Bauhaus-Universität Weimar

of opinion that what we call cellular tissue consists merely of lymphatic 
vessels. This, however, appears to me very doubtful. The identity 
between the cells that I have described and lymphatics is especially 
problematical in those parts in which the cells-are more particularly 
met with, and in which none of the long and regular lymphatic 
vessels occur, as is the case in the umbilical cord and cornea. From 
having compared good injections of lymphatics with other specimens 
in which the injection has not succeeded so well, and from some ex¬ 
periments of my own, I am inclined to believe that many of what 
are called the cellular lymphatic radicles are not really lymphatics, 
and that the general form in which the radicle lymphatics exist, even 
where these vessels are most numerous, is that of a close and often 
regular network. 
Do the lacteals commence by open months?—The lacteals of the 
small intestines arise partly in the villosities; but they also commence 
in the whole surface of the mucous membrane of the intestinal canal. 
When the lacteals are injected with mercury, none of the metal 
escapes from the surface of the mucous membrane. The villi also 
are not perforated at their extremity, as Lieberkühn, Cruikshank, 
Hedwig, and Bleuland, incorrectly supposed.* 
I have found that if a portion of fresh sheep’s intestine, removed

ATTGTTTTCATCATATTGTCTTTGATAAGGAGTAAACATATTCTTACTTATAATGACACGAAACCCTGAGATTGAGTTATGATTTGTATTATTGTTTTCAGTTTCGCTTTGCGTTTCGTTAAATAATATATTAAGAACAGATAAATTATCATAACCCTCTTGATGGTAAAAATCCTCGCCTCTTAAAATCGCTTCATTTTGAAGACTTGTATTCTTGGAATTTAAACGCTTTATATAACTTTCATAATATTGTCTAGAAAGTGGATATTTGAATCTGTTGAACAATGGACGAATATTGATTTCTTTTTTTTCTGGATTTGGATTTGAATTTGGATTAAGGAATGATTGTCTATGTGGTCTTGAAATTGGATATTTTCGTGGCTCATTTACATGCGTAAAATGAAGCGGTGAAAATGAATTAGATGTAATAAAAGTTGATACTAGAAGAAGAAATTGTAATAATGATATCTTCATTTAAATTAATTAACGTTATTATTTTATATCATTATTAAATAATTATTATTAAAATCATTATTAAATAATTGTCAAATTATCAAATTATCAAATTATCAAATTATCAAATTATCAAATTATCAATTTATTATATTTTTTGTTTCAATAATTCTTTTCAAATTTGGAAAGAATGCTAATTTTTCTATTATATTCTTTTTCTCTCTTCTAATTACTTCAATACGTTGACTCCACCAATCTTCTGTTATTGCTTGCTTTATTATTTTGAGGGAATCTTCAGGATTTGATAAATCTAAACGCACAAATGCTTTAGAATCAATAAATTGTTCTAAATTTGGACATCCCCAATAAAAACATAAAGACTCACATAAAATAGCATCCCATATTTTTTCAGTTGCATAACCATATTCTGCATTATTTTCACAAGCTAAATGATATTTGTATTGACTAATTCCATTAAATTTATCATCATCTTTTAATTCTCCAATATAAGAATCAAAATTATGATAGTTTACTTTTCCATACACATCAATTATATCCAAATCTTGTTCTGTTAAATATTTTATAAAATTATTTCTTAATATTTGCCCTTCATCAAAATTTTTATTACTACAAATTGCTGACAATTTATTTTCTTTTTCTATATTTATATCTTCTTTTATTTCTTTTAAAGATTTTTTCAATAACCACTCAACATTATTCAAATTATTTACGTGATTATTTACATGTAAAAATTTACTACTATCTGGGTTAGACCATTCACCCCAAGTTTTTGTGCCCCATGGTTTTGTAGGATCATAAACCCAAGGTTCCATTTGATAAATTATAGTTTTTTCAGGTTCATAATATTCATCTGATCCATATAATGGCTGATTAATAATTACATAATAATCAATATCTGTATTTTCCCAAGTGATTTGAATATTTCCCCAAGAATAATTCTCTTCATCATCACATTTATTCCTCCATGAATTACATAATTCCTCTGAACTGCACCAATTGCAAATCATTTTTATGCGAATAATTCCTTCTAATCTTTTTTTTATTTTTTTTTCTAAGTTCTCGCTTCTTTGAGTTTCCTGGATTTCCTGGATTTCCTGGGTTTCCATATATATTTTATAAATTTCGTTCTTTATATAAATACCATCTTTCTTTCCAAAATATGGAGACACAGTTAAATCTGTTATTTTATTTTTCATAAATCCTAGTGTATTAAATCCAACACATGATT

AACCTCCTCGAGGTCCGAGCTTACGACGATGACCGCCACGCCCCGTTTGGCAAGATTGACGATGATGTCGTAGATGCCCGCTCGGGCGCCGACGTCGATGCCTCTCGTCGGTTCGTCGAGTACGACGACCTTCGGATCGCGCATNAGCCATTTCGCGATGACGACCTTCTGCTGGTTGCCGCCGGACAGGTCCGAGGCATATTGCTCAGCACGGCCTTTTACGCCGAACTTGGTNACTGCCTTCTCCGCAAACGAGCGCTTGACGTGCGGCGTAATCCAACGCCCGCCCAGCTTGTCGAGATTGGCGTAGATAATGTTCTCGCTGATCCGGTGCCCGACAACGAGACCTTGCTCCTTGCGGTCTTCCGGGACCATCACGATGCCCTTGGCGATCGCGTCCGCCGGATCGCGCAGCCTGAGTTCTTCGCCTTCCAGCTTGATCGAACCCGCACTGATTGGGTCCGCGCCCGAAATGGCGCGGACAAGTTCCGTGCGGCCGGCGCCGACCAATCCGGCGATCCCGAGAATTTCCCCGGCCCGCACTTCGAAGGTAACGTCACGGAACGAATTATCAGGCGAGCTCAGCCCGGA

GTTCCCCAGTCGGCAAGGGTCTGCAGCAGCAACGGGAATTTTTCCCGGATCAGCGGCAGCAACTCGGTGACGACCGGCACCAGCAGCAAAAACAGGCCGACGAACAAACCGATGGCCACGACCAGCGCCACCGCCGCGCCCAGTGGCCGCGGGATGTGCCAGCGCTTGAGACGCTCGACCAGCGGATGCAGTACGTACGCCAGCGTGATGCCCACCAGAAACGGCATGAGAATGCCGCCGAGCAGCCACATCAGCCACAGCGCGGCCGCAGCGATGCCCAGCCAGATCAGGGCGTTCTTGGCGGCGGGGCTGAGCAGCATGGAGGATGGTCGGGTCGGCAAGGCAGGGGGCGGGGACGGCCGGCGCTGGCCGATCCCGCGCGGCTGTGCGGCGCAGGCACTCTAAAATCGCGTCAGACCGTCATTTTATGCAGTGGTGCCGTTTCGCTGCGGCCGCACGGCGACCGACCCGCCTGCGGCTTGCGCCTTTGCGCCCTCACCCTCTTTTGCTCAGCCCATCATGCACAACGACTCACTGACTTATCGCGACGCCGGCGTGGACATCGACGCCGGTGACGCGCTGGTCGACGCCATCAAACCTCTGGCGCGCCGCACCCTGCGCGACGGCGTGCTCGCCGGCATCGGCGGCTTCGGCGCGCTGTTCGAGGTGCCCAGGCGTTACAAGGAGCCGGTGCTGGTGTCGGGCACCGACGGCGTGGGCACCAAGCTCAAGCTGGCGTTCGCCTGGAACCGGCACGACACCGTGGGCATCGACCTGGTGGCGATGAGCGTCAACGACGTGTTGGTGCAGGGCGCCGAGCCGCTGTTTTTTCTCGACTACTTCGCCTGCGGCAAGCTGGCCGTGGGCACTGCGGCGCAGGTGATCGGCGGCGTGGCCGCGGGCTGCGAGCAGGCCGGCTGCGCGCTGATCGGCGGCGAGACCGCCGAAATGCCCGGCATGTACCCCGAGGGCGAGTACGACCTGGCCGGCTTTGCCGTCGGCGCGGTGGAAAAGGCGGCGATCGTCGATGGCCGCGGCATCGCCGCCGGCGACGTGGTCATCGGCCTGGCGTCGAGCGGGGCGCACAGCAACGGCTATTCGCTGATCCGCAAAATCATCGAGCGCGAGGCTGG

with the mesentery, and tied at one extremity, is strongly distended 
with milk by means of a syringe, the lacteals immediately become 
filled, and the milk moves very rapidly through them; for if any of 
the lacteals are emptied by pressing onwards their contents, they are 
seen to re-fill immediately with milk from the intestine, particularly 
if the intestine is compressed at the same time. If the passage of 
the milk into the lacteals in this experiment were effected without 
any previous laceration of the mucous surface, it would be an im¬ 
portant fact. But in every case, however, in which the lacteals 
become injected by this procedure, there seems to be laceration of 
the mucous membrane at some point; for the lacteals fill suddenly; 
and, on examining afterwards the inner surface of the intestine, 
there is frequently found a spot here and there, where the mucous 
membrane has lost its integrity. Consequently I attribute no im¬ 
portance to these experiments, in reference to the question of the 
existence of openings in the extremity of the villi. I observed the 
phenomenon in no other animal than the sheep. 
It still, however, remains an undecided question whether the glo¬ 
bules of the chyle enter the lacteals already formed. The varying 
opacity of the chyle, according to the difference of the food taken, is 
the chief argument in favour of the globules being derived from the 
cavity of the intestine, and not afterwards formed in the lacteals. 
But where are the openings by which they enter these vessels?—for 
they must require larger pores than those by which all soft tissues, 
and even the walls of the capillaries, are rendered permeable to 
water and matters in solution, but which are too minute to allow the 
* See Rudolphi, Anatomisch-physiol. Abhandlungen; and Albrecht Meckel, in 
Meckel’s Archiv, t. v.


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